Because Academia Reproduces Social Inequality
Unfortunately, the academy does not merely reflect the aforementioned systems of oppression; it also reproduces them in the larger society. There is ample evidence that education, the supposed “greater equalizer,” actually exacerbates inequality. Think about who goes to college: who performed well enough to get in, who attended a high enough quality school to get in, who can afford to go, who has the cultural capital to know how to apply. Among those who attend college, there are disparities between those who to go community colleges and four-year colleges, between those who go to state schools and those who go to private schools, between those who graduate and those who never do. Even with a degree in hand, there are disparities by academic major, quality in the training received, and additional opportunities like studying abroad and internships. There are some statistics that leave one to wonder what higher education is doing for oppressed groups, if anything positive.
And, it isn’t just at the undergraduate level. It is also in graduate education, and among staff and faculty. Let me highlight a few examples for faculty. Take the gender and race wage gaps. There are several manifestations of oppression in academia that contribute to these disparities: discrimination against people of color and women (especially those with kids) in hiring, tenure, promotion, and raises; harassment, which undermines a scholars’ productivity and well-being; disproportionate levels of undervalued (and usually unpaid) service, especially “diversity work“; the devaluing of gender studies, women’s studies, racial and ethnic studies, and cultural studies; racial and gender bias in publishing; racial and gender bias in course evaluations; the exclusion of women and people of color from high-status professional networks; the overrepresentation of women and people of color in poorly-paid, overburdened, temporary contingent faculty positions. You know, just to name a few things that exacerbate the broader patterns of wage disadvantages for oppressed folks.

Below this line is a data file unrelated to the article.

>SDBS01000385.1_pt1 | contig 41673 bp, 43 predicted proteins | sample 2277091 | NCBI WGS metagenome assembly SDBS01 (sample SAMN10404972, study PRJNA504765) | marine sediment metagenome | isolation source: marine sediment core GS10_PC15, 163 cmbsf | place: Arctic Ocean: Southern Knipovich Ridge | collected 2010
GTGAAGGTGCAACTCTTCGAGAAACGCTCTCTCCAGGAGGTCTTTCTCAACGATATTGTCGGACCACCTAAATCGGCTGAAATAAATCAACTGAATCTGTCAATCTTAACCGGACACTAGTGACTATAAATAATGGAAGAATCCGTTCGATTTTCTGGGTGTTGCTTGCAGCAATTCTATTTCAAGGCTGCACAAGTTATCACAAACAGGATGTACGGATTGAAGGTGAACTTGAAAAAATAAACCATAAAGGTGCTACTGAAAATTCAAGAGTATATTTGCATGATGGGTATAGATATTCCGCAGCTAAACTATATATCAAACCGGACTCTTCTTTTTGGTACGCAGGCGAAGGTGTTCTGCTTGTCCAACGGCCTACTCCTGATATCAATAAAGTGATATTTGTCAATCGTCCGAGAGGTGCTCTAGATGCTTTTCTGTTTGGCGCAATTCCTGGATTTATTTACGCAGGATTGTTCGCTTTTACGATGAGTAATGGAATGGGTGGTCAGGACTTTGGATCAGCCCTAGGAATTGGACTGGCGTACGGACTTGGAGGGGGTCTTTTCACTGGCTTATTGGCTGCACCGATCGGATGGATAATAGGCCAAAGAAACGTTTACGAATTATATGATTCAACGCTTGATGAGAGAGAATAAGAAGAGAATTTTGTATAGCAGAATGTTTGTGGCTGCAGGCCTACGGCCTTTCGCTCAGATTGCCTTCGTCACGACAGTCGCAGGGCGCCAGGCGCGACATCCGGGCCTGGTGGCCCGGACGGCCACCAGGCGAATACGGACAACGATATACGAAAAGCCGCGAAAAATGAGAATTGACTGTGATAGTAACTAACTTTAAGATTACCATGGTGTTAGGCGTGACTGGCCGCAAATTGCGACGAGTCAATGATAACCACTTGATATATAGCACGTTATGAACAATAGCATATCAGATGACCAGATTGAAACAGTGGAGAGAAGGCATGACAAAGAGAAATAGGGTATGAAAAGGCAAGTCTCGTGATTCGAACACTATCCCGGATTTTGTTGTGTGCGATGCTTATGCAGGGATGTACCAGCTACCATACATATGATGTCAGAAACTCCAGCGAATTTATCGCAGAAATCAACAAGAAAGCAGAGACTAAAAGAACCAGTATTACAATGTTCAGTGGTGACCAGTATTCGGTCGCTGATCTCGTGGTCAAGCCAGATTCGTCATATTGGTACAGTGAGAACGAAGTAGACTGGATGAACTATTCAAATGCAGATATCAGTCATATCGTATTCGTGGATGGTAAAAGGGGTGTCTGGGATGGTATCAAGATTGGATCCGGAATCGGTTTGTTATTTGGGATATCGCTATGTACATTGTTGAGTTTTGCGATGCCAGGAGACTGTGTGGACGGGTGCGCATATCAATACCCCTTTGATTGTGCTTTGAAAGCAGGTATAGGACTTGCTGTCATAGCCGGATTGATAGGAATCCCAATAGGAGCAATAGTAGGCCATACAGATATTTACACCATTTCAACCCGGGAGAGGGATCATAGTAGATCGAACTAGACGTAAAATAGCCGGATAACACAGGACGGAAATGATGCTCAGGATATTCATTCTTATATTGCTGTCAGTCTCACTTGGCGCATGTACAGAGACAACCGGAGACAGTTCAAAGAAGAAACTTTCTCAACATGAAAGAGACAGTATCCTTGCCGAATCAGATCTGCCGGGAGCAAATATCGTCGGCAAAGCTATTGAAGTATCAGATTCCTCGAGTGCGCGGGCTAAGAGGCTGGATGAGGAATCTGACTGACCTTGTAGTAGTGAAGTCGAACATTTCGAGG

Because Inequality In Academia Compounds Social Inequality
Since scholars from marginalized backgrounds were already oppressed before pursuing an academic career, injustice in academia further compounds the oppression we experience, thereby making the problem worse. Black academics, for example, cannot separate the racism they experience after they leave work from the racism they experienced at work. It doesn’t matter the source, shit is shit, and it stinks all the same.
I study discrimination and health, so the compounding affect on a scholar’s health comes to mind first. Discrimination is a stressful experience. Even just agonizing over whether the negative outcome one has just experienced was the product of discrimination is stressful. In giving privileged others the benefit of the doubt (because, counter to accusations of “crying wolf” or “playing the [fill in the blank marginalized identity] card”, no one wants to acknowledge that they were discriminated against), we only continue to stress over the event in question. This kind of stress raises your blood pressure and heart rate, it impedes your immune system, and it hinders your ability to make healthy choices regarding food, alcohol, drugs, and sexual activity — basically, discrimination kills. The stress of “teaching while Black” compounds the stress of “driving while Black,” and the worry for the safety of one’s Black teen-aged children innocently hanging out with their friends, and the Ben and Jerry’s ice cream or booze one uses to forget the day’s troubles, and the racial bias in the health care one receives, and the worry about what is to come of this country now that a known racist is running it, and on and on.
Together, this means that our oppressed scholars cannot do their best work, and it hurts them in getting hired and tenured and promoted. It means we may be more likely to have to take medical leaves, or retire early, or find a new job, or leave academia all together, or even die earlier. Besides illness and death, the consequences of discrimination and inequality in academia compound other outcomes of social inequality (e.g., wage disparities, discrimination in real estate and mortgage lending, the burden of caregiving and financially supporting relatives also impacted by discrimination, etc.)
Because Academic Injustice Hurts Science And Higher Learning